[Update October 11 at 15:30 - Prime Minister Élisabeth Borne has announced that some Esso-ExxonMobil will be required to return to work so that a minimum service can operate.]
As France’s fuel shortages continue, prefectures are to be ordered to prohibit the use of jerry cans and other containers at petrol stations in a bid to avoid people stockpiling fuel.
Local authorities in Meuse, Yvelines, Eure-et-Loir, Seine-Saint-Denis, Vaucluse, Vosges, Val-d'Oise, Pas-de-Calais, Nord and Somme have already had a restrictive order for jerry cans in place, but the new order from the government will be nationwide.
This will mean that prefectures will be required by the government to pass decrees temporarily banning stockpiling through the use of jerry cans and other receptacles, with one minister describing it as a “national order implemented locally”.
The shortages have been caused by strikes at French TotalEnergies and Esso-ExxonMobil refineries, which have been ongoing since September 27. The strikes are continuing today as nearly one third of the country’s fuel stations report supply shortages.
Emergency meeting last night
French Prime Minister Élisabeth Borne reportedly said at an emergency meeting yesterday evening that the government “cannot let the country be blocked”.
"It will continue to take measures to facilitate the supply of petrol stations as it has been doing for several days but everyone must take responsibility. The government will take its own,” she said.
There is talk that the government is considering requisitioning refinery employees. The word requisition (les réquisitions, in French) means in this context the government demanding that a certain number of the people striking return to work to ensure that a minimum service is provided.
The government cannot order all workers back to work as this would infringe on their right to strike.
A requisition is considered a controversial move in France with workers’ right to strike held in high esteem and the requisition seen as a moral infringement on this, if not a legal one.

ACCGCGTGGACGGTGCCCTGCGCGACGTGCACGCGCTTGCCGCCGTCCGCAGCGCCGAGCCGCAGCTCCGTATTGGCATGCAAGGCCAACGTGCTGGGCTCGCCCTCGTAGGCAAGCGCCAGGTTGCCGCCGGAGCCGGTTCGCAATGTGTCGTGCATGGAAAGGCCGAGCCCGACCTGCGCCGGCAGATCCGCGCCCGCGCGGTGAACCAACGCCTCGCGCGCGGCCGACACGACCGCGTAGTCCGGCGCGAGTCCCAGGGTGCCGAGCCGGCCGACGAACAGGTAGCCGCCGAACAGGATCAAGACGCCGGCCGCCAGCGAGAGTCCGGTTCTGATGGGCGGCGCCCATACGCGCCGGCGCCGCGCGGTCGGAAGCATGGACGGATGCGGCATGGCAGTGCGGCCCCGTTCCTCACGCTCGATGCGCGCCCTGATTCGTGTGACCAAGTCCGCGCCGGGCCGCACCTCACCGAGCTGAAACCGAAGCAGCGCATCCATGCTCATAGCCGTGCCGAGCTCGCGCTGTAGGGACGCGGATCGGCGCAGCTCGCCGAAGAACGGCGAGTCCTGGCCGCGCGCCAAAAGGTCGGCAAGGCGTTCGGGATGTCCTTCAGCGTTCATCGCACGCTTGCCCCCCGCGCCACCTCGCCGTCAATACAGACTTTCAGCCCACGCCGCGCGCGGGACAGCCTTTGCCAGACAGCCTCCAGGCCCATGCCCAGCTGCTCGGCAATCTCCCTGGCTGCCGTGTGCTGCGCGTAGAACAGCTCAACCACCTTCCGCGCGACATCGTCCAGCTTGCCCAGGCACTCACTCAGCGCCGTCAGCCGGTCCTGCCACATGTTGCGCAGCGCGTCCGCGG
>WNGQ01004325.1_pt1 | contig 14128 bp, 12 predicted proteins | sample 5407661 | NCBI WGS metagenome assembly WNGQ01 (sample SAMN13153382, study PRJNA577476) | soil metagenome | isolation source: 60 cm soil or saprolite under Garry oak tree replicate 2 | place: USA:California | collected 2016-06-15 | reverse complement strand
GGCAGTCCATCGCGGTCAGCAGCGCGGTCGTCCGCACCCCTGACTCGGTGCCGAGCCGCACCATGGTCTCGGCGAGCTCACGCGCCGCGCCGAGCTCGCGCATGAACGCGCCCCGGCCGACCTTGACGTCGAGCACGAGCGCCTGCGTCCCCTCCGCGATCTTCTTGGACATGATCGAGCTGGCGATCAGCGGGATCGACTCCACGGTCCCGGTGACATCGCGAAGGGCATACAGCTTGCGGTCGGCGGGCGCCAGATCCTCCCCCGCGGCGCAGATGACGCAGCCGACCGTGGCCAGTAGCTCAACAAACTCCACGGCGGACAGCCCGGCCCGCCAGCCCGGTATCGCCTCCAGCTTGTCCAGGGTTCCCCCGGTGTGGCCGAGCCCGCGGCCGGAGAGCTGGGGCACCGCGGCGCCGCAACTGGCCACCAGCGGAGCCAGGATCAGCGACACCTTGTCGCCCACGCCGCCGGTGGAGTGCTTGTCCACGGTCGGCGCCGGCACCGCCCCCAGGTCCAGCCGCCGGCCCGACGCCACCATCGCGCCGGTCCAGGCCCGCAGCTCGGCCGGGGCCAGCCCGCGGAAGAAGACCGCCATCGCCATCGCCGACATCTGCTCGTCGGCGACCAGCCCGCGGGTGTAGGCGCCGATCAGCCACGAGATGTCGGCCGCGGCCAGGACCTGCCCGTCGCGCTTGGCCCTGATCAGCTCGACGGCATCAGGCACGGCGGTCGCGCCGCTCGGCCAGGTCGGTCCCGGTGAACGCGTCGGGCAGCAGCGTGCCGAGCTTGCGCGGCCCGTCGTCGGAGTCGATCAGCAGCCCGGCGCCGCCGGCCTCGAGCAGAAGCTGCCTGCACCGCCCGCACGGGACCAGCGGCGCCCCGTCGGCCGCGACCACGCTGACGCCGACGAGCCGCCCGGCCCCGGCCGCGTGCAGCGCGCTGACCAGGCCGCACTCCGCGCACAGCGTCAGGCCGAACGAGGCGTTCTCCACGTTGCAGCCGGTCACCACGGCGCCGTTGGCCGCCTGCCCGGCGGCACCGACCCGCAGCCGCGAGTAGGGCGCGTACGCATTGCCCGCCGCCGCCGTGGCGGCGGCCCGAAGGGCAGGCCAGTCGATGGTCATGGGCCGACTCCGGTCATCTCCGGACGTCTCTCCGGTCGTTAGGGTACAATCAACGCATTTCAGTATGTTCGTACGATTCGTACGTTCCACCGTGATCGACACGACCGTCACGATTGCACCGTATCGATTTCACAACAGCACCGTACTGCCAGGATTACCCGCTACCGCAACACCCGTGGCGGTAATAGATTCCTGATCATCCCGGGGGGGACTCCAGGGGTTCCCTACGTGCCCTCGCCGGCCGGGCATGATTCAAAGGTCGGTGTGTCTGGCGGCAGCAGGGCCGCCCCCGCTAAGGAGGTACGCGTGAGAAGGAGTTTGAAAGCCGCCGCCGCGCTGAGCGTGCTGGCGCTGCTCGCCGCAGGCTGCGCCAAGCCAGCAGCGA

‘We will do what is necessary’
French government spokesman Olivier Véran called for “all blockades to be lifted without delay” in an interview on RTL this morning (October 11).
“Otherwise, we will do what is necessary to lift them,” he said.
No official decision has been made on what the government might do. For the past few days, to help alleviate the situation, it has been using the state’s strategic oil reserves to supply stations.
Priority to caregivers?
Meanwhile, priority access to fuel for caregivers, on presentation of a professional card - is also being called for. A spokesperson for the National Federation of Nurses (FNI) explained their fears: “without emergency measures, the continuity of home care for many French people will be threatened, with the consequence of an increase in hospitalisations.”
Many other professions such as firefighters, artisans, taxi drivers, and school bus drivers are also looking for priority.
According to the latest government figures, nearly a third of gas stations are having supply problems. But there are contrasting situations across the country. Some of the worst affected areas are Hauts-de-France (54.8%), Pas-de-Calais (59.1%) and Ile-de-France (44.9%).
Three TotalEnergies refineries are completely at a standstill: in Normandy, in Feyzin (Rhône) and La Mède (Bouches-du-Rhône) as well as a fuel depot near Dunkirk (North).
About 15 motorway petrol stations in the Argedis chain – a subsidiary of TotalEnergies – are also now affected by the strike.
The CGT is looking for a 10% pay rise for its members.
Light at the end of the tunnel?
Meanwhile at oil giant EssoMobil there could be light at the end of the tunnel. Two majority unions, CFDT and CFE-CGC have voted an agreement with the management for a wage increase of 6.5% in 2023 and a bonus of €3,000.
But the strikes were renewed because no agreement was reached with the CGT and FO.
To add to the misery, fuel prices jumped last week with diesel, lead-free 95-E10 and lead-free 95 all on the rise.